But the biggest challenge that I faced with this project was not the beads: it was the fit. The original design called for 100% wool yarn, with a broad flare toward the bottom to accommodate a pant leg and/or boot. See the example shown in white on the left here. Of course alpaca fiber, though warmer by weight than wool, has little trace of the elasticity and springiness for which sheep fleece is justly famous, so I knew I would probably end up altering the pattern somewhat to help the legwarmers stay up. But I was still surprised by just how much the fabric wanted to stretch out and hang loose around my ankles. To make the fabric more pliable, I decided to move up a needle size to a US size 6 (4.0 mm), which naturally also enhanced the floppiness of the bell-bottom.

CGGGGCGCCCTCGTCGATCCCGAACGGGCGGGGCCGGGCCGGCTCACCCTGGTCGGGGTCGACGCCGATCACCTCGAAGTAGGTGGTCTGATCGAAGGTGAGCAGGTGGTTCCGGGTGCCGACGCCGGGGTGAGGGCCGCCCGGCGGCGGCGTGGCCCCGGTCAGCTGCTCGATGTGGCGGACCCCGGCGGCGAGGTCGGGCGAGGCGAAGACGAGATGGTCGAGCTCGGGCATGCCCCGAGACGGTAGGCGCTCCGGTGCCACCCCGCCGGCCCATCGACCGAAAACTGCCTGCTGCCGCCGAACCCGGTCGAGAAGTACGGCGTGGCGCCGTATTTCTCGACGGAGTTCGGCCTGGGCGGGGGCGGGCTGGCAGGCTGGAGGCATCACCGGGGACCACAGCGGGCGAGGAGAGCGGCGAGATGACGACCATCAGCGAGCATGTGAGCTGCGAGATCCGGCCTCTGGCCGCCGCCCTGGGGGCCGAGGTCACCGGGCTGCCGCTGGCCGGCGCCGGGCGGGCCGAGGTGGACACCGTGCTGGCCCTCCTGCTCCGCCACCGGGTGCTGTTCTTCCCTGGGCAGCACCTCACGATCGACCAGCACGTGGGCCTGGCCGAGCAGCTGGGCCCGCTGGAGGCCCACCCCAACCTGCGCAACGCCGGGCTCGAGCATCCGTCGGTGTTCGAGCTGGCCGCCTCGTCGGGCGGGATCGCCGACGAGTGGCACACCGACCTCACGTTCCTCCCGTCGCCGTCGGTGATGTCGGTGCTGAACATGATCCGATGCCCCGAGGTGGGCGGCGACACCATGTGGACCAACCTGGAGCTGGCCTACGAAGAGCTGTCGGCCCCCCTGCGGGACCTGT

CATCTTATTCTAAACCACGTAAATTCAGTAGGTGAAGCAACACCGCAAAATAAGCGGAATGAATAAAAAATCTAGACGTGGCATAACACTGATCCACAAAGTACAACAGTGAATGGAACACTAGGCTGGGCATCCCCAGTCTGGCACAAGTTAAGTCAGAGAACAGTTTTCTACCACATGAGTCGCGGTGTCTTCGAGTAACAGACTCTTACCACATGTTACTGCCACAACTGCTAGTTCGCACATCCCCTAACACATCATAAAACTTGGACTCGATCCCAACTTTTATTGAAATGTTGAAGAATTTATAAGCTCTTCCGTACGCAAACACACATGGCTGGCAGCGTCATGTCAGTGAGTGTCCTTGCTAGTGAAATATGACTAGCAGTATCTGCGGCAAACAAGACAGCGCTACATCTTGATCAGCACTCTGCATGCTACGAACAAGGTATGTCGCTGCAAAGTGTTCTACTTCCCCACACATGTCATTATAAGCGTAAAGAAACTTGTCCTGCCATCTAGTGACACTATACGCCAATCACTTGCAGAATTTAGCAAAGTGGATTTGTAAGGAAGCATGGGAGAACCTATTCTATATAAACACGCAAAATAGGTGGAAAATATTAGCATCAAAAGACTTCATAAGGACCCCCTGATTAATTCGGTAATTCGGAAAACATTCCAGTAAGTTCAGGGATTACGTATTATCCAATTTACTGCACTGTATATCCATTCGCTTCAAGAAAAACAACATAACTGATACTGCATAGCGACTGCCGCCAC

In fact, after some experimentation, I ended up reworking the lower half of each warmer to remove the bell-bottom increases altogether. It took several weeks to complete the alterations. The end result fits a lot more snugly, although the ankle still flares out to some extent. I still wouldn't trust them to stay up either, if I need to walk or move around very much, and especially if I wear them over any kind of slippery fabric.

I used Jeny's Surprisingly Stretchy Slip-Knot Cast-On for this project again, as I had first done with Rivendell, and then I also taught myself the corresponding Surprisingly Stretchy Bind Off, which has since proven its usefulness time and time again. It is so much fun to experiment with new knitting techniques and expand one's repertoire.

The top two photos below show the upper portion of one warmer and the elaborate cable motif at the knee. Then there is a picture of the knitting in progress, followed by two full-length shots of the finished object: one as written from the first time around, with all the extra fabric, and the second as I revised the pattern to make the two ends match. The change in shape was really quite dramatic. As always, click on any of these images to take a closer look.